The real highlight of the conference for me, though, is always the one time a year to catch up with similar-minded friends I only see once a year at this event. You can hardly take a few steps before seeing someone else to chat with. It is amazing the contacts you can make over the years, from well-known observers at Palomar like Jean Mueller, to optical and aerospace engineers like Dave Radosevich, and Jack Eastman, shown here with friend Valerie Goff. Of course, Jack not only looks like a character, but is indeed one! He was involved with optical manufacture early on - from Celestron in the early days, to Lockheed -Martin, where he recently retired.

And while revisiting these friends every year is the highlight for me, organizers are slowly changing the event. With interest in telescope making waning, they are working to change it to an observing event. While normally always held on the holiday weekend no matter the moon phase, next year it is moving up to be held on the dark-of-the-moon weekend for dark sky observers. It remains to be seen if this will hold on to attendees, or if registration will continue to slide. For me personally, observing conditions are much better here in Arizona, and I wouldn't make the trip just to observe. If my acquaintances stop coming, I'll likely do the same...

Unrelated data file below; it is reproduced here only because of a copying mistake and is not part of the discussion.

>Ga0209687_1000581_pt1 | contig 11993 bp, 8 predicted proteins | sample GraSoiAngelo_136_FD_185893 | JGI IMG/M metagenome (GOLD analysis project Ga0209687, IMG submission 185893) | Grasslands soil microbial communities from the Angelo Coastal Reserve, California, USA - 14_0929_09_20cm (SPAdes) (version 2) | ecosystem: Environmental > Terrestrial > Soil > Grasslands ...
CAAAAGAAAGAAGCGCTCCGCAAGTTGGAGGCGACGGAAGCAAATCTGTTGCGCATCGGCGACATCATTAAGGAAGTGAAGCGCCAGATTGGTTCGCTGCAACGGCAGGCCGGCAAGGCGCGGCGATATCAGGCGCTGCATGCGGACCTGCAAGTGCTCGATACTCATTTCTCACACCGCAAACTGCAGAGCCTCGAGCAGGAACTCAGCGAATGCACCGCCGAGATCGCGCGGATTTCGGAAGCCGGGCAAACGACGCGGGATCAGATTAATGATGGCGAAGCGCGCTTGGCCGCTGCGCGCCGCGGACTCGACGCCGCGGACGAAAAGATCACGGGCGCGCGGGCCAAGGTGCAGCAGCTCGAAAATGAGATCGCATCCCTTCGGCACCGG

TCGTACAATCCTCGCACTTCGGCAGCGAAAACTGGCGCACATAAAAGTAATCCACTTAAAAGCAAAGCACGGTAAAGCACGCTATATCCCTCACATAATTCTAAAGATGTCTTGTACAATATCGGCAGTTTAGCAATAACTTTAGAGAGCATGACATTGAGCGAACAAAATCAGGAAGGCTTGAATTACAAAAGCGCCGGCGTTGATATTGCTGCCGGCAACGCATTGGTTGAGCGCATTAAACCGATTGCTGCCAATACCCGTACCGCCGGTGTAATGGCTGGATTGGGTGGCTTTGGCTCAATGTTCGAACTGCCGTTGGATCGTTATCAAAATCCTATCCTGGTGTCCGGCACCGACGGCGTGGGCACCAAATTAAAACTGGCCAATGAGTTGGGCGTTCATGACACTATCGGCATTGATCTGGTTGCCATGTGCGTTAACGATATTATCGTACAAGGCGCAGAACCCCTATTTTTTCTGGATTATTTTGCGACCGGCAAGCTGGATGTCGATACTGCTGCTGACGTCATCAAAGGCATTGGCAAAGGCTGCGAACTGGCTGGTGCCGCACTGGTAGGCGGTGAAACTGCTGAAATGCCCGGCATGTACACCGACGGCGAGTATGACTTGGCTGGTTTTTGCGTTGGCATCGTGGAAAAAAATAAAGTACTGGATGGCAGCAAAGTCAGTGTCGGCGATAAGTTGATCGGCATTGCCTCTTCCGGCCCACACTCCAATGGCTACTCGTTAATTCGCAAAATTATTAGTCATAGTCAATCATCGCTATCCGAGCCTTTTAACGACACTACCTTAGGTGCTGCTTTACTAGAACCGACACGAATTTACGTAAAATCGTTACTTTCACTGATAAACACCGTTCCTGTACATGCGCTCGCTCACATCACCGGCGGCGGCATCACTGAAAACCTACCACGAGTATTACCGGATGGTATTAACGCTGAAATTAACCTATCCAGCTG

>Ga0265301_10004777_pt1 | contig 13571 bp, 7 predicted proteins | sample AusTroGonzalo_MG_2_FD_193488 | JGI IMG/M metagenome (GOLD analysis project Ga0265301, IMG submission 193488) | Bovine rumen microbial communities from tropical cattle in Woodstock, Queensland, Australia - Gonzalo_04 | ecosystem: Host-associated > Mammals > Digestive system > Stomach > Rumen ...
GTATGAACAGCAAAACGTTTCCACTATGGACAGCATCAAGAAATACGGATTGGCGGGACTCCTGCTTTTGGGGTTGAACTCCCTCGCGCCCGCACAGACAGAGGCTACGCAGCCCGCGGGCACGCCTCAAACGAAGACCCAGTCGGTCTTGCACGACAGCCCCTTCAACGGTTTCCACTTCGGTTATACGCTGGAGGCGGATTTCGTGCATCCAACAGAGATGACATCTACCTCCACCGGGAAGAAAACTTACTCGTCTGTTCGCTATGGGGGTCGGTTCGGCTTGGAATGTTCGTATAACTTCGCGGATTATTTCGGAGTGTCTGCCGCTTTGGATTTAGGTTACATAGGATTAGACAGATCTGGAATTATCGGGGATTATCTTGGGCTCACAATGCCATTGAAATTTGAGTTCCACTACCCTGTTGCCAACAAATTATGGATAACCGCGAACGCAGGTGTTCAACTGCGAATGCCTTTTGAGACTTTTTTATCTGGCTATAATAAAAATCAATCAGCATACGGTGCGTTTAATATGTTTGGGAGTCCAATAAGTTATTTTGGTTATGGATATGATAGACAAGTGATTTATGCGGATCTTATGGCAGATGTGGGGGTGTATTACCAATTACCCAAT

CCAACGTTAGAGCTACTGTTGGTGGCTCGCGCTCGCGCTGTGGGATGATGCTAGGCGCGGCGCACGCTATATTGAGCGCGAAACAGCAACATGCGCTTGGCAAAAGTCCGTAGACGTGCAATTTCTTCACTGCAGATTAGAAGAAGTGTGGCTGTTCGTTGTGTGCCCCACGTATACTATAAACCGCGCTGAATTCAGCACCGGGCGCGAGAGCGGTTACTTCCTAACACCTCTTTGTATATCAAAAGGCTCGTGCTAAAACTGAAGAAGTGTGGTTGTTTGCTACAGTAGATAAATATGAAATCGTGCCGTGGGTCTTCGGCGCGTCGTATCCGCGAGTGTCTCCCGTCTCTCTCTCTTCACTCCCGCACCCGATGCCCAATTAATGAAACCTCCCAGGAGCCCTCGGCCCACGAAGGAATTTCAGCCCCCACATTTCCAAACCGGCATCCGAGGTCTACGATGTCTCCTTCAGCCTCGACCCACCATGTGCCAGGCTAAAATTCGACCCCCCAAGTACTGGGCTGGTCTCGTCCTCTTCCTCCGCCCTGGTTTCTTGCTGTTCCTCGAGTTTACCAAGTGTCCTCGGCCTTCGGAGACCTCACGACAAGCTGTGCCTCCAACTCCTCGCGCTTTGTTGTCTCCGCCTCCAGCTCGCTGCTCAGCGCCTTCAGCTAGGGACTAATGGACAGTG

There were an abundance of great talks this year. Highlights for me were mostly historical in nature. On Saturday Tom Johnson, the originator of Celestron talked about the early days of the company. He is shown at left, and also appeared in the ad copy on the right from 40+ years ago. On Sunday morning, there was an amazing talk by Scott Kardell on the construction of the Hale 200" telescope. What was amazing to me, the jaded, reasonably well-read astronomer, is that I hadn't seen any of the dozens of archival images he showed in his talk. Scott also runs a Palomar-themed blog. And of course, another highlight was the Bob Goff lecture, started by his widow Valerie and me after Bob's passing 7+ years ago. This 7th lecture was given by Robert Sigler on the topic of "Glass-Liquid Apochromats", using liquids with unusual optical properties to improve telescope performance with normal or inexpensive glass. With high performance apos costing upwards of tens of thousands of dollars, designs using liquids can provide high performance with reasonable cost...